Children's screen time during homeschooling and coronavirus

  • Awareness
  • 27/04/2020
  • Austrian Safer Internet Centre

Ever since schools have closed in Austria, remote teaching has become children's new daily reality. Some children perceive it as the freedom to structure their day between leisure and working time independently, while others – especially those with learning difficulties and their parents - struggle with homeschooling. Another consequence of the COVID-19 crisis is that children's screen time has significantly surged.

In regular times, parents and teachers are on the frontline, critically inspecting how many hours their children or students spend online. With the current lockdown measures, this has changed, as the priorities have shifted. School children have a lot of work to do for school, for which they rely heavily on digital devices: they need to write papers, watch documentaries, participate in video calls, and so on. In sum, this makes them spend significantly more time behind screens than in normal times.

Due to insufficient coordination among teachers, the amount of schoolwork can rapidly become overwhelming. One teacher per subject can imply a lack of oversight about how much screen time results from the individual tasks. To circumvent this, the Austrian SIC recommends learning platforms, which allow an oversight of how many hours of online activities have been set, which might encourage teachers to design offline schoolwork. Another option is to agree that a single teacher would supervise the distribution of tasks per day, so as to ensure that children do not spend excessive time on screens.

These recommendations aim to ensure that children do not spend more time on screen as they would, if they had attended school. Screen time needs to be taken into account when considering all schoolwork, including live meetings. Children should be encouraged to do offline activities, as well as to take regular breaks.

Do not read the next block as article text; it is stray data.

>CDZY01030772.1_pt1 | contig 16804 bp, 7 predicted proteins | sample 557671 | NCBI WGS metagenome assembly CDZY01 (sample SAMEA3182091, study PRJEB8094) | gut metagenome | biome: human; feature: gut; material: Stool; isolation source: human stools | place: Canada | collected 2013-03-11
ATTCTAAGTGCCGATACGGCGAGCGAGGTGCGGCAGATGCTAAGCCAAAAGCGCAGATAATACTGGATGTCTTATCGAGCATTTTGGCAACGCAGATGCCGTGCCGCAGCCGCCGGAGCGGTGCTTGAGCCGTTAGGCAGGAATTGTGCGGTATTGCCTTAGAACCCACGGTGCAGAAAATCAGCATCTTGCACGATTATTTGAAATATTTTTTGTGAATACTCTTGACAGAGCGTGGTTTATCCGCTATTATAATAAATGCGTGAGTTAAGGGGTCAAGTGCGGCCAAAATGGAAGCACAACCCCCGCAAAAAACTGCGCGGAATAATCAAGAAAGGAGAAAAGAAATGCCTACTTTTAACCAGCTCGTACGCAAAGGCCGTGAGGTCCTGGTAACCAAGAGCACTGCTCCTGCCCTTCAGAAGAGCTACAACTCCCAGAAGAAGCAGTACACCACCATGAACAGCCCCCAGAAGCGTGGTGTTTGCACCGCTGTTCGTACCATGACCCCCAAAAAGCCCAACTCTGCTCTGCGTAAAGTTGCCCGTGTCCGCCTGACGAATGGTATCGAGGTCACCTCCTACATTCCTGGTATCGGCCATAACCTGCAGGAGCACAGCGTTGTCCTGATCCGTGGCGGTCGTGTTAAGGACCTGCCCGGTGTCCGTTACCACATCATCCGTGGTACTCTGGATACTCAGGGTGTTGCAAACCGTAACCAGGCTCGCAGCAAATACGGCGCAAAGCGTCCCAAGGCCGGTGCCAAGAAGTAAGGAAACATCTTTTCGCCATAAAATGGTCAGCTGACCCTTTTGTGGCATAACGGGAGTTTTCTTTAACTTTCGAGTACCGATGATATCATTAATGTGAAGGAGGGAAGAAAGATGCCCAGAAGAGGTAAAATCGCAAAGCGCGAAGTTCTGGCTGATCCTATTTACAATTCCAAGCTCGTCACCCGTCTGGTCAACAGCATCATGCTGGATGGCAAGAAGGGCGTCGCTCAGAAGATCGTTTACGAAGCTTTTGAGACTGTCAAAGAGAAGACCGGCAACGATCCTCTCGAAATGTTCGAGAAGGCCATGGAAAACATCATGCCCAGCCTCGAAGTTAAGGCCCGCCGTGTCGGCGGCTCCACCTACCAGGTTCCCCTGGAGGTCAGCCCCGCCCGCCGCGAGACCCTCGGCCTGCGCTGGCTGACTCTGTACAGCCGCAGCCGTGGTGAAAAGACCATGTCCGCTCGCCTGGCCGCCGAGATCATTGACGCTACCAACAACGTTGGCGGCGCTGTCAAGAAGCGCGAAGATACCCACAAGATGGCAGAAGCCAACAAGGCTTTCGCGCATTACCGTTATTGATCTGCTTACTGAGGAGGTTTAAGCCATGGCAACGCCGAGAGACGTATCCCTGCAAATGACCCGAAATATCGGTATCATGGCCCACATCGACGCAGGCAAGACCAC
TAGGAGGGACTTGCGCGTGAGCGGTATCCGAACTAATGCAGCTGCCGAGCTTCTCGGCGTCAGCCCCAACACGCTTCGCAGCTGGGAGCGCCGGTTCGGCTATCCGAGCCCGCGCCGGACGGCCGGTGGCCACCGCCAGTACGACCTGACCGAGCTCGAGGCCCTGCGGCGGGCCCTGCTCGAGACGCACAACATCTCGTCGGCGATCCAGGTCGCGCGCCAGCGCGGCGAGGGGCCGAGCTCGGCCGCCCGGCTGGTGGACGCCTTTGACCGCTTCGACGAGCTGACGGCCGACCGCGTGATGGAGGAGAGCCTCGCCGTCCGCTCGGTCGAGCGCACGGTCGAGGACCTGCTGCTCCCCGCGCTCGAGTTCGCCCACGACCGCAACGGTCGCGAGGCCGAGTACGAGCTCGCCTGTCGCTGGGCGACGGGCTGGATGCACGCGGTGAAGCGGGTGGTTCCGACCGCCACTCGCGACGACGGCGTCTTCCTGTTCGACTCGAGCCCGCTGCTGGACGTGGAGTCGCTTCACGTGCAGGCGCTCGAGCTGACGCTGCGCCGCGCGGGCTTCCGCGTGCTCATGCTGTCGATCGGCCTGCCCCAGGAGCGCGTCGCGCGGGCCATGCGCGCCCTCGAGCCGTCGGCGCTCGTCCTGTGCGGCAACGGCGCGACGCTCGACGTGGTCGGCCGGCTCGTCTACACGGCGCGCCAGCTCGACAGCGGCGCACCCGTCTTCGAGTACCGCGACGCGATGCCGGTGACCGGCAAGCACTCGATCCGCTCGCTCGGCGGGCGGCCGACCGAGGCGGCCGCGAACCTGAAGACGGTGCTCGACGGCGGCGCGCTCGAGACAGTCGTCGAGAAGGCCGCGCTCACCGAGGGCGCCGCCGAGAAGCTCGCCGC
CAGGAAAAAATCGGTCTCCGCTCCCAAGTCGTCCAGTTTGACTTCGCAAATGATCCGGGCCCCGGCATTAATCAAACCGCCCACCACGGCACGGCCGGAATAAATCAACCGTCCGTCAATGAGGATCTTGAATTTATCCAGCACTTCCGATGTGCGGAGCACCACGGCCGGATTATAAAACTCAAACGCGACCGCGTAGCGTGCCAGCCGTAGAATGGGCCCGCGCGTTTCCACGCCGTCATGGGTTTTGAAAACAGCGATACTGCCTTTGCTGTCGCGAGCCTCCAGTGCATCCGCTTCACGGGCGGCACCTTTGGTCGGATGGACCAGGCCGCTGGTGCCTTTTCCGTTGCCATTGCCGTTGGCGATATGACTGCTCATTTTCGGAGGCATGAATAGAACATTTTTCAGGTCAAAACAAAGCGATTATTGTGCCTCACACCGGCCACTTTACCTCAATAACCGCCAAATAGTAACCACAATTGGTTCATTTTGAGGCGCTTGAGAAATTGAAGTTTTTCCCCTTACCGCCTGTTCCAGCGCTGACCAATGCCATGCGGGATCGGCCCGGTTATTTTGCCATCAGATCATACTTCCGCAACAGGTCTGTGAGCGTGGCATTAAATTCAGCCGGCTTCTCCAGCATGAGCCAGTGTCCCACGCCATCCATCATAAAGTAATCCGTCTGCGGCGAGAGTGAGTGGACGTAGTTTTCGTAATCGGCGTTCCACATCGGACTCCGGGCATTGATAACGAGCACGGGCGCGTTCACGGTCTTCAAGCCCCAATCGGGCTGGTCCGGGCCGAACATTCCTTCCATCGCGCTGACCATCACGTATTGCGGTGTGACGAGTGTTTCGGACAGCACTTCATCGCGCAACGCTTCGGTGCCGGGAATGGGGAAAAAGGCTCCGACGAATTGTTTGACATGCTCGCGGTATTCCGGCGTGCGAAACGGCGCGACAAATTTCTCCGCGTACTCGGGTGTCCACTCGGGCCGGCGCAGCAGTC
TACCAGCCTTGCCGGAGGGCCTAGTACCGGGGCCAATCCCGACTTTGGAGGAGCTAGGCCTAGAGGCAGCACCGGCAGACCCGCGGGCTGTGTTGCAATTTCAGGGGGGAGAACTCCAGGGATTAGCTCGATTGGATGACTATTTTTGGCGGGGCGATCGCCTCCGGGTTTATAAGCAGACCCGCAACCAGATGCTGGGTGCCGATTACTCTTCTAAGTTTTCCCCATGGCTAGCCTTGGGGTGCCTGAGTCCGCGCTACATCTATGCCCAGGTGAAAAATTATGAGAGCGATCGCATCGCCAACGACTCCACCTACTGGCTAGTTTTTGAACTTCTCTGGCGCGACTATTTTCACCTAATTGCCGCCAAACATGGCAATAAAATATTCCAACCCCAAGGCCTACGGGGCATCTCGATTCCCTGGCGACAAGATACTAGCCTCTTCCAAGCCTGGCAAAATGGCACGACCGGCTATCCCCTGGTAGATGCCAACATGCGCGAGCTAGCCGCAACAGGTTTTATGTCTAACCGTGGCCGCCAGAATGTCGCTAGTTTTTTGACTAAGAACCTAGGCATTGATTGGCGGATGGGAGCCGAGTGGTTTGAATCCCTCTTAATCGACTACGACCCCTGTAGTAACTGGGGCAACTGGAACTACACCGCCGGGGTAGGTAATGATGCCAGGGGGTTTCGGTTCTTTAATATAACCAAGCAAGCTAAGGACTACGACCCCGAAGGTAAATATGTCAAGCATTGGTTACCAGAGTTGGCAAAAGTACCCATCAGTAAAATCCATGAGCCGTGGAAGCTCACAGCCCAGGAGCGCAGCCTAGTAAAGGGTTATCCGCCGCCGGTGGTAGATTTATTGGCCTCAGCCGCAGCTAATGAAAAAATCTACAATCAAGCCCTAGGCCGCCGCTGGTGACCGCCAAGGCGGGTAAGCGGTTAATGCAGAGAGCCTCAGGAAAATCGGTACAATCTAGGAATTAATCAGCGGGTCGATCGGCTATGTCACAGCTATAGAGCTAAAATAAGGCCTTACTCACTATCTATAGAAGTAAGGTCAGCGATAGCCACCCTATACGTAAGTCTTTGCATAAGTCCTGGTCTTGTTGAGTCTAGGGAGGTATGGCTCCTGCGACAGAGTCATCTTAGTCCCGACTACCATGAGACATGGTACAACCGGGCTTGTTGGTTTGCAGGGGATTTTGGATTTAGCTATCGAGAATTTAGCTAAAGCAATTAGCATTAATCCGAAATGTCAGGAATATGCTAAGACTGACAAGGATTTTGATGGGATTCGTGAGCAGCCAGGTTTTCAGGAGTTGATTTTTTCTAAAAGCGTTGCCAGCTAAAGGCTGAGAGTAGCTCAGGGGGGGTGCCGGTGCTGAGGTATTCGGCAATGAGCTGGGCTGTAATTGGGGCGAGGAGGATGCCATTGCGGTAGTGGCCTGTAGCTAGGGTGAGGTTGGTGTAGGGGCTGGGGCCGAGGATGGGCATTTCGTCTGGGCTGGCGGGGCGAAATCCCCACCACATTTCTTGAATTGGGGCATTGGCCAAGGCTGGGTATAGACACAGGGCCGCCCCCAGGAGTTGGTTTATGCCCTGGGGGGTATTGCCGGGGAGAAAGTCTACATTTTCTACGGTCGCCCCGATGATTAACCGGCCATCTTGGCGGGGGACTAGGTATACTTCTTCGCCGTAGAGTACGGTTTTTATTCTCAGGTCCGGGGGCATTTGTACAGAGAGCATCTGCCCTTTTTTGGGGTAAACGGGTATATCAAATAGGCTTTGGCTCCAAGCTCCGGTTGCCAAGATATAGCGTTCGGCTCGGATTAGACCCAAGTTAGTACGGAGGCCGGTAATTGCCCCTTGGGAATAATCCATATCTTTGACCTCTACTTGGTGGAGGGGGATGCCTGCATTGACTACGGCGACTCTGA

Knowing the boundaries of students

Laptop – Smartphone: A lot of students do not have a laptop to work at home – they use their smartphones to do their homework. However, a lot of online exercises are not compatible with mobile devices – they require a larger screen or plugins, which do not work on certain smartphones.

Online meetings: To participate in an online meeting requires a good internet connection. Due to location, a lack of equipment or bandwidth for the number of users, a lot of students cannot properly participate. Teachers need to check with their students whether the conditions for online meetings can be met.

.doc or .txt: Teachers should consider that not all their students may have Microsoft programmes at their disposal. If there is no offer from school available for the class, documents should be shared as pdf or .txt.

Be creative and ask for feedback: These times can also be the occasion to try out new online tools and methods – and this should be done in close cooperation with the students. Teachers are advised to ask their students about how their experience is the proposed solutions and the new daily work structure.

Find out more information about the work of the Austrian Safer Internet Centre (SIC) generally, including its awareness raising, helpline, hotline and youth participation services, or find similar information for Safer Internet Centres throughout Europe.

Related news

Austrian Safer Internet Centre: COVID-19 resources

The Austrian Safer Internet Centre has published a number of articles (in German) on staying safe online during the COVID-19 pandemic. Below you can find them organised by topic.

COVID-19 – How to deal with scaremongering and disinformation

  • Awareness
  • 30/03/2020
  • German Safer Internet Centre

Is Ibuprofen a potential risk for COVID-19 patients? Will grocery stores shut down? Will the internet be able to keep on functioning? Rumours linked to the newly discovered coronavirus SARS-CoV-2 are spreading faster than the virus itself. The German Awareness Centre klicksafe offers some useful tips to find your way through the chaos.

Staying safe online during the coronavirus pandemic

We are in unprecedented times. As schools close and people are confined to their homes due to the global coronavirus (COVID-19) pandemic, we are using the internet and online services more now than perhaps ever before. Being online is providing a lifeline for everyone in society from the young to the old, learners and workers, and the vulnerable, curious and those seeking an escape from boredom. This is probably, therefore, a good time to remind ourselves of a few key points to keep safe online.